President Donald Trump wrapped up the official portion of his United Kingdom visit Friday, during which he had falsely denied criticising his host, met with the Queen and maneuvered around a huge protest against his presence.
Trump ended up denying that he criticised British Prime Minister Theresa May, the day after a British tabloid published an interview with him in which he did just that. He dismissed the interview, conducted by a Rupert Murdoch-owned publication, as “fake news” saying it didn’t include his comments praising May.
Trump said his comments came after he “read some reports” that suggested the United Kingdom would not be able to make a free trade deal with the US, but he said May and her representatives have since reassured him that will still be possible.
“I believe after speaking with the prime minister’s people that it will absolutely be possible,” Trump said. “The only thing I ask of Theresa is that we make sure we can trade, that we don’t have any restrictions, because we want to trade with the UK and the UK wants to trade with us.”
Trump also said Friday he apologised to May for the interview, though it appears his apology was about the paper’s omission of his comments praising her, not his criticism.
“She is a total professional because when I saw her I said, ‘I want to apologise, because I said such good things about you,’ ” Trump said.
Trump said May said, “Don’t worry, it’s only the press.”
Trump took pains Friday to praise May and reaffirm his belief in the special relationship between the US and the UK – “the highest grade of special” – during a news conference in which the questions focused on Trump’s comments a day earlier in which he criticised May’s “soft Brexit” plan and said she didn’t listen to his suggestions on how to exit the European Union.
Still, Trump – despite stomping all over diplomatic protocol by giving a critical interview as he headed to London – did not back away from his comments, reaffirming that he would handle Brexit differently than May and that he believes May’s chief political rival in her own party Boris Johnson “would be a great prime minister.”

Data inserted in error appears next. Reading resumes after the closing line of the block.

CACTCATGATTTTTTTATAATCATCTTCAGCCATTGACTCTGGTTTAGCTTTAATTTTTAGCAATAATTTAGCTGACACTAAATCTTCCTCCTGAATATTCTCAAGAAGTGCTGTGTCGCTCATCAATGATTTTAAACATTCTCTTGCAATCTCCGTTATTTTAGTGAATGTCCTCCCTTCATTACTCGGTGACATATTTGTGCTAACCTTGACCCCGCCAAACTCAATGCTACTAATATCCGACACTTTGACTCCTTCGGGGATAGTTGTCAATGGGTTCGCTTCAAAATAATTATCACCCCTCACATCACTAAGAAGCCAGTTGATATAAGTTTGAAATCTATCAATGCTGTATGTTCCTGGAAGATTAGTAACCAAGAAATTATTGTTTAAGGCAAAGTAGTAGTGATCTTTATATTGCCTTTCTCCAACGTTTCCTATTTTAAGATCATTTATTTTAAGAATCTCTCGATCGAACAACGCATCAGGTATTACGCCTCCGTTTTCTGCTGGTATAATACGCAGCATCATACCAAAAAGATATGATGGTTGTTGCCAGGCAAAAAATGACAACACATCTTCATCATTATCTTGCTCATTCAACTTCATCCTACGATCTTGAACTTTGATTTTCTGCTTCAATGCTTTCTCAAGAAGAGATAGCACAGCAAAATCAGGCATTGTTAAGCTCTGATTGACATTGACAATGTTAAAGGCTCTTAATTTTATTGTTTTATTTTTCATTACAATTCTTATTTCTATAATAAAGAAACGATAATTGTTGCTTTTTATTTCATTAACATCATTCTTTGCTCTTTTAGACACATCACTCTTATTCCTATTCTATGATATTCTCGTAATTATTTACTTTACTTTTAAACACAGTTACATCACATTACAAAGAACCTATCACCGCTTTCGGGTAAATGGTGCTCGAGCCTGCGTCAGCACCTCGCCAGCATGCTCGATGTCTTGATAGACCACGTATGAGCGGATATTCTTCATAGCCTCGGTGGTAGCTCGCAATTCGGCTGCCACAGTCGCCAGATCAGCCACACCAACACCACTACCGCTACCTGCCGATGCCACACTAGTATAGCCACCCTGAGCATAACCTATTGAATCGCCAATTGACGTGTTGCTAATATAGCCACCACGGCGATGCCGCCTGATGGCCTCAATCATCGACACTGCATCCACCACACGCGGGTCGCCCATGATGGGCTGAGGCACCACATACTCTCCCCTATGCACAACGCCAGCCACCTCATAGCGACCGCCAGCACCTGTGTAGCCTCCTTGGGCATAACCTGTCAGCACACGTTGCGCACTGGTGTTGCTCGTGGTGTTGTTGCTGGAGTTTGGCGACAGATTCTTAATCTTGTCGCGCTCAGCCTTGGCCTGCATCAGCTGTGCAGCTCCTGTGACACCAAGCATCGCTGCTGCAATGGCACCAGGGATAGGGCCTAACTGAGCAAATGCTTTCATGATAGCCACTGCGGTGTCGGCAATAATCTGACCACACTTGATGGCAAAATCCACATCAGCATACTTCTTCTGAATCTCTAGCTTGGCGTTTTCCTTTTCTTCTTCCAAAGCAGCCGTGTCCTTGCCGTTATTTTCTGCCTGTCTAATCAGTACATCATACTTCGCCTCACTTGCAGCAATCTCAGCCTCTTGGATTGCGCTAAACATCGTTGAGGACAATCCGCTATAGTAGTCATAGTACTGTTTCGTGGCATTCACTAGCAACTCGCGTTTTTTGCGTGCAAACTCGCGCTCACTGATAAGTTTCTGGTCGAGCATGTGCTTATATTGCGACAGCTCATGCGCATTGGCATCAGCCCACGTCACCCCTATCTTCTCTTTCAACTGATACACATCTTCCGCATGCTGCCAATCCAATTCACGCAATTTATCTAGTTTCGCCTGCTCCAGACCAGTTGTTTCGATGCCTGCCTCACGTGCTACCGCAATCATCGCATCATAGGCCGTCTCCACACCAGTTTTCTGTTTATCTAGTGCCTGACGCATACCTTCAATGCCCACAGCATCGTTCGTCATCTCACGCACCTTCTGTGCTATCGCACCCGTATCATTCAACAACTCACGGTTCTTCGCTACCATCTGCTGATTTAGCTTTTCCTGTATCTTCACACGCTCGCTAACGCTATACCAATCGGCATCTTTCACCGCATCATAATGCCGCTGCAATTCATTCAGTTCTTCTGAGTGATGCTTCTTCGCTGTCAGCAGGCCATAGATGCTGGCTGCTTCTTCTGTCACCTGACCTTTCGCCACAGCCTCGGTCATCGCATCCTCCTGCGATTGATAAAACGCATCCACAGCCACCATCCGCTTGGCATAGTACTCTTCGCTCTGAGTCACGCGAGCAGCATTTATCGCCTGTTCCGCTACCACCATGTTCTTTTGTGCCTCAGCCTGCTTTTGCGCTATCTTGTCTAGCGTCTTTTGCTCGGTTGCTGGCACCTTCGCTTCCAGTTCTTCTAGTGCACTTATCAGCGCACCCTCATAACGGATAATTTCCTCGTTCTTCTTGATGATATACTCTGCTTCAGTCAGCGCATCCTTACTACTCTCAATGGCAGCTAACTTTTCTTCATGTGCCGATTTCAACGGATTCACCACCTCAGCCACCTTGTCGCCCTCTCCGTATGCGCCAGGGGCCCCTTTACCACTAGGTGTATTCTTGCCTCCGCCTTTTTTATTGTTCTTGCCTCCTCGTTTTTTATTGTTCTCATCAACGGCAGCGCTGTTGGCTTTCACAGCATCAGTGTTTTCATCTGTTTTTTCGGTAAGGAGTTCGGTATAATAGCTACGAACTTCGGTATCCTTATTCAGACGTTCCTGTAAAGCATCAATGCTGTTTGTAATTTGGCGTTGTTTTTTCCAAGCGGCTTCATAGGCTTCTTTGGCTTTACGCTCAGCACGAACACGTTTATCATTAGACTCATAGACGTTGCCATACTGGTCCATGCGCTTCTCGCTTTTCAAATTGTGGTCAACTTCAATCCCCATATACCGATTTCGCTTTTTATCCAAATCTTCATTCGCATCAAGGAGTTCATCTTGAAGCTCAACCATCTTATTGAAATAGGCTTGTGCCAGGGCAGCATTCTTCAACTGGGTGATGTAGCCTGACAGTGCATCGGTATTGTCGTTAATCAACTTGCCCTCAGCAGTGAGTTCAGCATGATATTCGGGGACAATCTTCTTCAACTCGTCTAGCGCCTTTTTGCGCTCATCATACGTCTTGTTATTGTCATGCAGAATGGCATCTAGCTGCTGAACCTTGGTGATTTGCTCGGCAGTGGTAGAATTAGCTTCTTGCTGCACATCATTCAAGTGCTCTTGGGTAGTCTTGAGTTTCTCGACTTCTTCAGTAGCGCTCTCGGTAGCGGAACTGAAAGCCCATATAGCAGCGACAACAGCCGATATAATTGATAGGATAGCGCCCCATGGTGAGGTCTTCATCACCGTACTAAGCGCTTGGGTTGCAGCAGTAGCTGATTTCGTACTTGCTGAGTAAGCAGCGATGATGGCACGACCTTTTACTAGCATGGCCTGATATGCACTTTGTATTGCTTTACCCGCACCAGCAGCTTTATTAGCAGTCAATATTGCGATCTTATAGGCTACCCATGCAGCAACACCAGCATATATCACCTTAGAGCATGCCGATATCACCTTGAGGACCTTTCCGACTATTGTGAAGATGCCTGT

“I also said that this incredible woman right here is doing a great job, doing a fantastic job,” Trump said, justifying his comments.
During his news conference, Trump addressed a range of topics including his hope to address nuclear disarmament with Russian President Vladimir Putin during their upcoming Helsinki summit; defending his behavior at the recent NATO summit; and proclaiming that immigration has been “bad for Europe.”
The US President, who has faced planned protests in London since his arrival, also told The Sun he feels “unwelcome” in London, explaining why much of his visit will take place outside the capital city.
A giant “Trump Baby” blimp floated outside of Britain’s House of Parliament on Friday morning.
Blimp organiser Leo Murray told CNN the giant balloon had been designed to speak to Trump “in a language that he understands, which is personal insults.”
Tens of thousands of protesters marched through central London against Trump as he visits the UK, chanting “Donald Trump’s not welcome here,” and holding placards that call him the “World’s #1 racist” and an “American psycho.”
Throngs of protesters began marching from outside the BBC at central London’s Portland Place, slamming the President for his attitude and behavior toward women and controversial policies, including the Muslim travel ban and the separation of migrant children from their families at the US border, organisers of the “Bring the Noise” protest said.
Asked earlier in the day whether he regrets his interview with British tabloid The Sun, Trump very visibly shook his head and rolled his eyes, turning to his aides with a look that showed his displeasure with the question.
Trump’s interview published Thursday amounted to a stunning diplomatic affront for a visiting US president, emerging while Trump was still at a gala dinner May threw in honour of his visit.
For May, it comes at a time when she is already politically weakened following a string of resignations from her Cabinet.
Despite Trump’s criticism – which pounded the front pages of nearly every British newspaper – he and May carried on with their regularly scheduled meetings on Friday.
The White House had attempted to mollify Trump’s criticism, with White House press secretary Sarah Sanders releasing a statement insisting that “the President likes and respects Prime Minister May very much.”